During preseason we meet a couple times a week after school, with the focus of our pre season meetings being on training new members. We have each of our subteams host a small workshop on a skill, and then people can go around to different lessons as they choose. We like having our pre season meetings after school because it’s easier for prospective students to check out the team. We usually have our new teacher sponsor supervise these meetings.

During build season we meet from 5-8 PM every weekday and our workshop is open on the weekends too. We have no minimum attendance requirements so our members come in as often as they can/want too. We generally lose a fair amount of people in the jump from preseason to build season and that is something we are trying to work on.

We generally try to have new members talk to our student officers/veterans and we give them a basic overview of the work our team does with robotics. Usually we have new members come in groups. At the beginning of each pre season meeting we have the entire team come together as a group and our student officers announce their plans for that meeting so people know what activities are available that day.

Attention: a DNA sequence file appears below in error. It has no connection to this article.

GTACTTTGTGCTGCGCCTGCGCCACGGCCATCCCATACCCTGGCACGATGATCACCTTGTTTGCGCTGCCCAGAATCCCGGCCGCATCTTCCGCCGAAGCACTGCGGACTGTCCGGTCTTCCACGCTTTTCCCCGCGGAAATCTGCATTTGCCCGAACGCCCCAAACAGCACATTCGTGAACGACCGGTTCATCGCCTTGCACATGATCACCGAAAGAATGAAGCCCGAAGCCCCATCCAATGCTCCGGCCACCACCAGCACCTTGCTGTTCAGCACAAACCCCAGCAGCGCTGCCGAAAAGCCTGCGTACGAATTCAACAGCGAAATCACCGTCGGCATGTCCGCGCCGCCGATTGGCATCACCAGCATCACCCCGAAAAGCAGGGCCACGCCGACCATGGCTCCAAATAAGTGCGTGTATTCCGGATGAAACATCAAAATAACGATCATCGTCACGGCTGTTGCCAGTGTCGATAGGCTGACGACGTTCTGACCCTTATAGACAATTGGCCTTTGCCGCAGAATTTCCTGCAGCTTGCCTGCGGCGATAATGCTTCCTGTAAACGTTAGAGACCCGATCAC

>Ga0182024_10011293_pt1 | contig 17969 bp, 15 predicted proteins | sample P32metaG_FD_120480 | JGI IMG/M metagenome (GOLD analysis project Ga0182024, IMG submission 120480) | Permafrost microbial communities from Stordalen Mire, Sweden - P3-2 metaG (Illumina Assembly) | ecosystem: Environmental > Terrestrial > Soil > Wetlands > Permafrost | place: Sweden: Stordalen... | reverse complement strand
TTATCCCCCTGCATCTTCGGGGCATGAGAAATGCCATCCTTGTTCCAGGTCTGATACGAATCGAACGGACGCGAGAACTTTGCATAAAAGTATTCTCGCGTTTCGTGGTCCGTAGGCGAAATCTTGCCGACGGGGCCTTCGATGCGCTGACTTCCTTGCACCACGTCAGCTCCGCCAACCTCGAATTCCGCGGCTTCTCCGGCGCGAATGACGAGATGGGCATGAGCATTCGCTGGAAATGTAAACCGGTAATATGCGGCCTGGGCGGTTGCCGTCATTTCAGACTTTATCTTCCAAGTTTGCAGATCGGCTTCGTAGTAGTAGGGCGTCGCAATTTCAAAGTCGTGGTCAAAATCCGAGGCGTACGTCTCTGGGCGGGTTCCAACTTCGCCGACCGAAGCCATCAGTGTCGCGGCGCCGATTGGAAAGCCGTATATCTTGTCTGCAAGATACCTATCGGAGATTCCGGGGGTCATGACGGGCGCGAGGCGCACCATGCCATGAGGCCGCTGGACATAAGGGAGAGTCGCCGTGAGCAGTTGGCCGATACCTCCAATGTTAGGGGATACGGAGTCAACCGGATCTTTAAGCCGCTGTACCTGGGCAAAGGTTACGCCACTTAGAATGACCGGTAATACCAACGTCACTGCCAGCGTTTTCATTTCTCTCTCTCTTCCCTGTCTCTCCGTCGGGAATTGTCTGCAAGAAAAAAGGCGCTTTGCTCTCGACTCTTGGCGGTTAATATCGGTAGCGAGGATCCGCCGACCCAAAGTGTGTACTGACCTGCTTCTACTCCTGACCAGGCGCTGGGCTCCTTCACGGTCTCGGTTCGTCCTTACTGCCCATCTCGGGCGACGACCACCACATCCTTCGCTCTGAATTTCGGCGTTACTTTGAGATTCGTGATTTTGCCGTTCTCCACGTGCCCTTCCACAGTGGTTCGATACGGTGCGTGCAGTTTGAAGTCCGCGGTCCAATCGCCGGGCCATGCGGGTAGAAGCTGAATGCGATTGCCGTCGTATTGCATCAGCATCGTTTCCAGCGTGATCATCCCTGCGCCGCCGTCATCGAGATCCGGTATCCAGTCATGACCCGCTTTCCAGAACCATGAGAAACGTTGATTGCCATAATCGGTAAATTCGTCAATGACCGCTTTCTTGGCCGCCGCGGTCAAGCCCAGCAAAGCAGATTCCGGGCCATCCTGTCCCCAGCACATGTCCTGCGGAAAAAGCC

As I mentioned earlier, we usually have each subteam host workshops for prospective members at our pre season meetings, where we teach them the basics of robotics and frc knowledge. We attend an off season comp during pre season every year so our new members know how competitions work before build season. This is also when we try to introduce them to the idea of scouting. The last thing we do is host a parent info session/potluck dinner towards the end of pre season to give out info about build season and our plans for the year.

We take new members throughout preseason. We generally don’t take much people during build season or post season, because we don’t get a lot of recruits during that time and it can be hard for them to contribute when we don’t have time to train them during build season.